Japanese and Asian Research Resources in Scandinavia
- Nordic Association for the Study of Contemporary Japanese Society
- Norwegian Network for Asian Studies (in Norwegian only)
- The European Institute of Japanese Studies (EIJS)
The Nordic Institute for Asian Studies, NIAS, was founded in 1968 by the Nordic Council (of Ministers). In 2005, ownership of NIAS was transferred to a consortium consisting of Lund University, Copenhagen University, the Copenhagen Business School, and the members of the Nordic NIAS Council (NNC), of which NTNU is a founding member. NIAS maintains the largest Western language library on Asia in the Nordic region. It is building an online portal that will give users at member universities, including NTNU, the ability to simultaneously search a tremendous range of Asian data bases. NIAS is also promoting a Nordic networked research school, the Asian Century Research School, which aims to pool graduate level Asian related educational and research resources in the Nordic region.
NIAS Supra is a scholarship program offering masters and doctoral candidates travel expenses, room at a dormitory, and partial board expenses while they use the NIAS library for a period of approximately two weeks. NIAS Supra recipients also have the opportunities to present their work at lunch time seminars during the course of the scholarship. NTNU graduate students conducting research on Asia are eligible to apply for NIAS Supra scholarships.
Research Resources in Japan
Webcat is the most complete online university catalogue system in Japan; it also includes the National Diet Library's large holdings and those of a few foreign universities (e.g. Oxford). Because NTNU is not currently a member of the Webcat system (which would require sending requested books to other member libraries overseas) NTNU users cannot generally request books from Webcat participating libraries. However, as a bibliographic source on published books, Webcat is a superb tool.
Keizai Koho Center publishes Japan: An International Comparison, which contains a very useful collection of basic economic and social data, and often, comparable data from other countries. This publication can be downloaded in pdf format from their web page. This center also publishes a bimonthly newsletter, Japan Economic Currents: A Commentary on Economic and Business Trends, and a newsletter focusing on EU-Japanese relations. Both are available at this web site.
One of Japan's best (if not the best) academic institute for social research, the ISS (or Shaken) web page includes full text pdf files of Social Science Japan (newsletter), and the table of contents for Social Science Japan Journal (SSJJ). It also includes a list of discussion papers, some of which can be downloaded. There is also a data archive and other depositories of occasional papers available in Japanese.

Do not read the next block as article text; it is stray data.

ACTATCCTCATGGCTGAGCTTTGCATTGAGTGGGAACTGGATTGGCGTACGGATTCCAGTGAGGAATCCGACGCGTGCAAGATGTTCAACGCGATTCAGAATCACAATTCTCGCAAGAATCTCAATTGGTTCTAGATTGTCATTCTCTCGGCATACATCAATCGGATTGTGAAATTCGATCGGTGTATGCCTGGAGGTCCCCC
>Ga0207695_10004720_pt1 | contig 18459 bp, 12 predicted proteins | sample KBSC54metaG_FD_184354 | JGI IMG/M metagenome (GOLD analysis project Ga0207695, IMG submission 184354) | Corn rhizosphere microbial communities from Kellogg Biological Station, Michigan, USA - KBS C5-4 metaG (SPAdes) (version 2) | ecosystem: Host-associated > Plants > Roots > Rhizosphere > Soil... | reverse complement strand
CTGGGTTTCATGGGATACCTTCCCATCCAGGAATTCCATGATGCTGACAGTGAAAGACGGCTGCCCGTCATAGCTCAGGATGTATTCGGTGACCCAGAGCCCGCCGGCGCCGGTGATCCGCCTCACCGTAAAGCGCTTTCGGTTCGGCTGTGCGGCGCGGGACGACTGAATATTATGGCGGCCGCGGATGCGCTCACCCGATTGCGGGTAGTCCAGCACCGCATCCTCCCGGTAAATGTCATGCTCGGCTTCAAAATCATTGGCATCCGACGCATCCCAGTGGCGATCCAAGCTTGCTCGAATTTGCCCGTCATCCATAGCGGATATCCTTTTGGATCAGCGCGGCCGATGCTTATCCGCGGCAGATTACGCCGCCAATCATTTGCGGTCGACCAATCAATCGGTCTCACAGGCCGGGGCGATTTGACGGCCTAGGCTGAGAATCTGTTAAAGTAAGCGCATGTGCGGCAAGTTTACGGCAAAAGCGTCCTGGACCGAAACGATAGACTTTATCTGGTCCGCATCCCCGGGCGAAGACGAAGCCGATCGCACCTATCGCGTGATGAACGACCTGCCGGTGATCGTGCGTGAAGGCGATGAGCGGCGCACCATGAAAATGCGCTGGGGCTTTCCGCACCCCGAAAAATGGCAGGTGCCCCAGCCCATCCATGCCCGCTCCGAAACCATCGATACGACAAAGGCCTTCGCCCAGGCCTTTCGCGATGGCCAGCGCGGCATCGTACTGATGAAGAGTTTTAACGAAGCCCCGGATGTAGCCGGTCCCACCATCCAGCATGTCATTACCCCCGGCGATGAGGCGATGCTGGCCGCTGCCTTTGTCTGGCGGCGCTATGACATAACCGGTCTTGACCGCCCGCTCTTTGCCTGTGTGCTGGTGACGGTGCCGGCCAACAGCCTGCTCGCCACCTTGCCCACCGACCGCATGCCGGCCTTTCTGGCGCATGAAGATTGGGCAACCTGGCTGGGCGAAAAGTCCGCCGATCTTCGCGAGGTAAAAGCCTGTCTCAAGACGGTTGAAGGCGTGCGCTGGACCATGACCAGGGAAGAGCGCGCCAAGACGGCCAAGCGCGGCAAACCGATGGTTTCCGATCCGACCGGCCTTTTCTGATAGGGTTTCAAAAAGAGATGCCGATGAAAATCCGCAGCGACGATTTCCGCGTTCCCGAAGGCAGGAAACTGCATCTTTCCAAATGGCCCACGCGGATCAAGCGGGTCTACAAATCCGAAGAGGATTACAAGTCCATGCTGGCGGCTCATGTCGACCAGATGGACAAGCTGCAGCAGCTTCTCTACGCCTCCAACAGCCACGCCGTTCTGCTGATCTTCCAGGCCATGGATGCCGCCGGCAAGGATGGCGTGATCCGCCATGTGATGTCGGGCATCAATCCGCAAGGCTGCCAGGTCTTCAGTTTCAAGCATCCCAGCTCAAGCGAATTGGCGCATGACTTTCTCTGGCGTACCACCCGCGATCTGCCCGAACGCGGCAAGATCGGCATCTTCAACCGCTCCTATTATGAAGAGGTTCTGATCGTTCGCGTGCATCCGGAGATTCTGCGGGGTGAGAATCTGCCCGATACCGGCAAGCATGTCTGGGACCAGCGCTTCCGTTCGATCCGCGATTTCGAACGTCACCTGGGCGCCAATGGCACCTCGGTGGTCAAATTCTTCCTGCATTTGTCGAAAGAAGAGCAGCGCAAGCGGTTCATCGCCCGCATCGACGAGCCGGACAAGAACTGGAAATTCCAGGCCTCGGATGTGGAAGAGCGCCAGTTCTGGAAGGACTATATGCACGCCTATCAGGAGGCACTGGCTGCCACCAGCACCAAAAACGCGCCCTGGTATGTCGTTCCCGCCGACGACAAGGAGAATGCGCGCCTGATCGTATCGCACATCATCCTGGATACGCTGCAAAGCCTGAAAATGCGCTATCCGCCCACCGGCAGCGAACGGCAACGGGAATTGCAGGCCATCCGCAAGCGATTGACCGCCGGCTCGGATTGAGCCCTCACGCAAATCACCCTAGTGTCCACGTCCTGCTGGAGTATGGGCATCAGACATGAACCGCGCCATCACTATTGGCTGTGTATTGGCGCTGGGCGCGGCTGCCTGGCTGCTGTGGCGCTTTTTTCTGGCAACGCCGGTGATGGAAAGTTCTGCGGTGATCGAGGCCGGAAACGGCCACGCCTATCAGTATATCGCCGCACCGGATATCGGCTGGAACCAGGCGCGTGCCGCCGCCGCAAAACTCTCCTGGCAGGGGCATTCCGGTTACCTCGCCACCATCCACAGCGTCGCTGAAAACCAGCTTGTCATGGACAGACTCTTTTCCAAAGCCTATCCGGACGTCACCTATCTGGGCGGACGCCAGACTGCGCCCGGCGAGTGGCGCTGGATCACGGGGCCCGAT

It is also through this web page that one can search and subscribe to Social Science Japan (SSJ) Forum. This email discussion forum includes debate among social scientists and students regarding social research, and especially Japanese elections. This is also a good forum for requesting information from professional researchers on social research topics related to Japan.
One of Japan's top foreign policy think-tanks, JIIA is nominally affiliated with the Japanese Foreign Ministry. Its home page carries a variety of articles and conference reports in English. In 2006 it will begin carrying JIIA Commentary and the Japan Review of International Affairs, available by free subscription.
One of Japan's leading centers for the study of public policy, IIPS was originally founded by former Prime Minister Nakasone and his advisors. IIPS is currently promoting the debate on revising Japan's post-war constitution.
An opinion journal on Japanese foreign policy supported by the Foreign Ministry, Gaiko Forum is published in both English and Japanese. Many of the English language articles are available online in pdf format.
US Research Resources on Japan and East Asia
The Japan Considered Podcast: Hosted weekly by Robert Angel, a political scientist at the University of South Carolina, this twenty minute podcast provides commentary on Japanese domestic politics and foreign policy. In addition to the podcast audio file, Angel posts the written transcript of each podcast, including links to useful internet resources related to Japan.
Duke University: Electronic Resources for Japanese Studies: Perhaps the most complete collection of electronic resources on Japan located on a single web page.
The Maureen and Mike Mansfield Foundation: Boasts a data base of translated polls from Asahi Shimbun and other Asian newspapers; also has downloadable publications and information about fellowships, Foundation sponsored talks, etc.
East-West Center Washington: Contains a wealth of downloadable publications, online fora, and information about collaborative research and study groups. http://www.eastwestcenterwashington.org/
East-West Center: The parent organization of the Washington Office, the East-West Center is based in Hawaii, and hosts many conferences and seminars on East Asia, and has downloadable publications available at its web site as well.